• Washington Dental Service Foundation: Oral Health Focus http://www.deltadentalwa.com/oralhealth/o_1.htm) includes short paragraphs about many topics in a “did you know?” format.

  • WIC and Head Start Lesson Plans and Bulletin Boards on Oral Health. Maryland Dept. of Health and Mental Hygiene. http://www.fha.state.md.us/oralhealth/html/wicplan.html.

  • ZATA Zoo Animal Teaching Aids (http://www.teachingaid.com): Fuzzy puppets (about 15 inches high when seated), come in 5 animal characters that have large mouths with flossable teeth, water squirter, and oversize toothbrush. Web site also includes stories, plays and poems, coloring sheets, and a user group board to post ideas. Good for use with young children. Cost about $85 each on the website.

For Designing Programs and Materials

  • Centers for Disease Control and Prevention. Scientific and Technical Information. Simply Put. 2nd ed. Atlanta, GA: CDC, 1999. Available in pdf format at http://www.cdc.gov/od/oc/simpput.pdf.

  • First 5 California Implementation Tools for School Readiness Series. Health and Social Services. 2004. Oral health is included in this document and PowerPoint presentation at http://www.healthchild.ucla.edu/First5CAReadiness/materials.

  • Freimuth VS and Quinn AC. The contributions of health communication to eliminating health disparities. AJPH. 94(12):2053-55, 2004.

  • Health Communication Partnership has an online Field Guide to Designing a Health Communication Strategy; this can be accessed via http://www.hcpartnership.org. Although the guide doesn’t have an oral health focus, it is still a valuable resource.

  • Institute of Medicine. Health Literacy: A Prescription to End Confusion. Washington, DC: The National Academy Press. 2004. Order from http://www.iom.edu/report.asp?id=19723.

  • National Cancer Institute. Making Health Communication Programs Work: A Planners Guide. Bethesda, MD: NCI, 2002. (order online for free from https://cissecure.nci.nih.gov/ncipubs/details.asp?pid=209)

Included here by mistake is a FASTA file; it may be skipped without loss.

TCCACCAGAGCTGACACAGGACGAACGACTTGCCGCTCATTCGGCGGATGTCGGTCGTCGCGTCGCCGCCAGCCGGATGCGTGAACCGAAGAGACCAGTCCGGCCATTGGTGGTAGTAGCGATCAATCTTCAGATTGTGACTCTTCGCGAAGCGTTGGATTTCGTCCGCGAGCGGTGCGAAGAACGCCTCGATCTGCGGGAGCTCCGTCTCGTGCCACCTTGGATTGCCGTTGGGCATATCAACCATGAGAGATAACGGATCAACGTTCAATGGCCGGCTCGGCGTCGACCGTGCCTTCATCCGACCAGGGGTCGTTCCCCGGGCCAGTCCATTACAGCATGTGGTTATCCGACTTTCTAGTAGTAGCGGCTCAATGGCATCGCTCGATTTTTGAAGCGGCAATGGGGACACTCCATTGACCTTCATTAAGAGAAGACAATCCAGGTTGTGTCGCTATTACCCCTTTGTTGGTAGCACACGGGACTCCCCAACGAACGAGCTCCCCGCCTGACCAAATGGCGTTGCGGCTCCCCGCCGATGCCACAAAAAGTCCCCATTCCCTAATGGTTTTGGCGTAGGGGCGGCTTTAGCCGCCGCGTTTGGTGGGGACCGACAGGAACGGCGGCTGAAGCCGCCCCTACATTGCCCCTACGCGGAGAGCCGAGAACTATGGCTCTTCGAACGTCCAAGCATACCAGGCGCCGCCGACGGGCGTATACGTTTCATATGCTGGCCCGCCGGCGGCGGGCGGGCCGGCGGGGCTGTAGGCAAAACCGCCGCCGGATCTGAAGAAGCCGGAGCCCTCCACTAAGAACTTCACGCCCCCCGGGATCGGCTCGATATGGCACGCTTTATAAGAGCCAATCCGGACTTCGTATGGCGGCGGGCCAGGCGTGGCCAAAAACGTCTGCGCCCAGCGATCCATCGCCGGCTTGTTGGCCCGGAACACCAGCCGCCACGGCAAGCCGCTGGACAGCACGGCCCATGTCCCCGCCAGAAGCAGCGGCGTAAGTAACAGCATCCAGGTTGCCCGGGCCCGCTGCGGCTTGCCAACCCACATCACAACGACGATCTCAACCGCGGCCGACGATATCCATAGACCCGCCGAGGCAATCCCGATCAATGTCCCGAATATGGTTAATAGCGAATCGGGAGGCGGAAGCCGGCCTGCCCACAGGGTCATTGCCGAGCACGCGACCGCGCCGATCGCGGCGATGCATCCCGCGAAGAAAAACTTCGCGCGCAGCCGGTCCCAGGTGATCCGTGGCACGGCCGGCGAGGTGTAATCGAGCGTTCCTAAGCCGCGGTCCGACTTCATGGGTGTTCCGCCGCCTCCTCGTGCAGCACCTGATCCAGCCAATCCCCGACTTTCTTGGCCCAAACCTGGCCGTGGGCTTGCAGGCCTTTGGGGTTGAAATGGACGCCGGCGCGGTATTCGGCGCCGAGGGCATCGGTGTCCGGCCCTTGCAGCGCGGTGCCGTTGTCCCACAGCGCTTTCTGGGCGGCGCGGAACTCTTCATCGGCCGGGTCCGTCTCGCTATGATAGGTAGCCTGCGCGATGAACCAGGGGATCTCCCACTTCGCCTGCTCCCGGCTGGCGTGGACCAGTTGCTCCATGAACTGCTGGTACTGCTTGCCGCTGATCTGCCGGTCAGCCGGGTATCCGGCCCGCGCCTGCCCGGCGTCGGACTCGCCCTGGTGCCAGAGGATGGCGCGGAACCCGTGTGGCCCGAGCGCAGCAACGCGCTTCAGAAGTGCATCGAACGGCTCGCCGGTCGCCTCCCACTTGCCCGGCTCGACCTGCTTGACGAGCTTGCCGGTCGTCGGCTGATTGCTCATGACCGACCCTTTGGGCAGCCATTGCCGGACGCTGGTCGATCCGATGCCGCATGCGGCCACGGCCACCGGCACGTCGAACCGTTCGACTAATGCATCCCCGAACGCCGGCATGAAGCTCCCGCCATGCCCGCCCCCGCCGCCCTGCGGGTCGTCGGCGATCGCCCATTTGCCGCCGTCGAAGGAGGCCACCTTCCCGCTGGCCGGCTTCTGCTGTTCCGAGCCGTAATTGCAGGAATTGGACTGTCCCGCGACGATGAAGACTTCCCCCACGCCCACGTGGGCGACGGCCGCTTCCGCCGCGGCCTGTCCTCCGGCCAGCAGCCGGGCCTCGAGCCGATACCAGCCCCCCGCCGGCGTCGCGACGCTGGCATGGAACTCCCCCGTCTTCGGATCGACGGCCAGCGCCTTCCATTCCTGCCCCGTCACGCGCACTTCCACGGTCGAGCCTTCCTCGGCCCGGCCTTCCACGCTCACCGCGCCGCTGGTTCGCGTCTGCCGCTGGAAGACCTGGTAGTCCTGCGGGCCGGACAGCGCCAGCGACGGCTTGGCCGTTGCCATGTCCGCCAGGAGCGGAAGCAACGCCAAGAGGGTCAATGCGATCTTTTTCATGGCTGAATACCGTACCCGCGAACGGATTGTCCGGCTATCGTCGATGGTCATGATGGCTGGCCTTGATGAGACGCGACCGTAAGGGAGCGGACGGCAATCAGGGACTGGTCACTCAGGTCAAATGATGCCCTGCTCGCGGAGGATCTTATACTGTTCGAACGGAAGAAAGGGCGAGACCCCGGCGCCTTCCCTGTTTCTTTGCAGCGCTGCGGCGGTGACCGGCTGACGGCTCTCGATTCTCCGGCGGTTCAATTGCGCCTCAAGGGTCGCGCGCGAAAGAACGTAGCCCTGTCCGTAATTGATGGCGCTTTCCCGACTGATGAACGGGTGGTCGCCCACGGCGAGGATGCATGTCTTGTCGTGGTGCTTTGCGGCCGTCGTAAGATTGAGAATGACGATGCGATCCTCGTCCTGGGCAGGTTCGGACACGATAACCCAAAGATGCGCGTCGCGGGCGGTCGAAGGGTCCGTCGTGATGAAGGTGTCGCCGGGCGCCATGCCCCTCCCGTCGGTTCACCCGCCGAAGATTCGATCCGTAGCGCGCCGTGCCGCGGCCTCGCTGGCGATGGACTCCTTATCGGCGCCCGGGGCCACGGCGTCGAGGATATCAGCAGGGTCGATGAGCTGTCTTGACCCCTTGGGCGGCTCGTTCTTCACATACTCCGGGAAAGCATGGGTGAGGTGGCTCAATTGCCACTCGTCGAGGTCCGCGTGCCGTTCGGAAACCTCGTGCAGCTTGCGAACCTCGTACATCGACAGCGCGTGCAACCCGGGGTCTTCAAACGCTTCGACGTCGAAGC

• The Partnership for Clear Health Communication is committed to offering free and low-cost resources and programs that deliver information, medical education and practice management tools to health care providers and groups that provide information to patients. Visit the website at http://www.AskMe3.org for more information about the partnership or their Ask Me tool to help improve health communication between providers and patients.

  • UCSF Center for the Health Professions. Toward Culturally Competent Care: A Toolbox For Teaching Communication Strategies is available in CD-ROM format. The curriculum focuses on teaching clinicians to recognize cultural differences in patient interactions and use specific communication skills to improve patient care. For more information visit http://futurehealth.ucsf.edu/cnetwork/index.html.

  • USDHHS. Writing and Designing Print Materials for Beneficiaries: A Guide for State Medicaid Agencies. Baltimore, MD: HCFA, October 1999. (fax to 410-786-1905 to order for free—in process of being updated)

  • Wallach L et al. Media Advocacy and Public Health: Power for Prevention. Newbury Park, CA: Sage Publications. 1993.

Evaluation

What did you learn or accomplish as a result of reading this chapter? Did it help you to organize your thoughts about what strategies for public education and media advocacy would be most effective in your community? Were the resources and examples helpful? Complete the feedback form and tell us what was useful or not useful for you.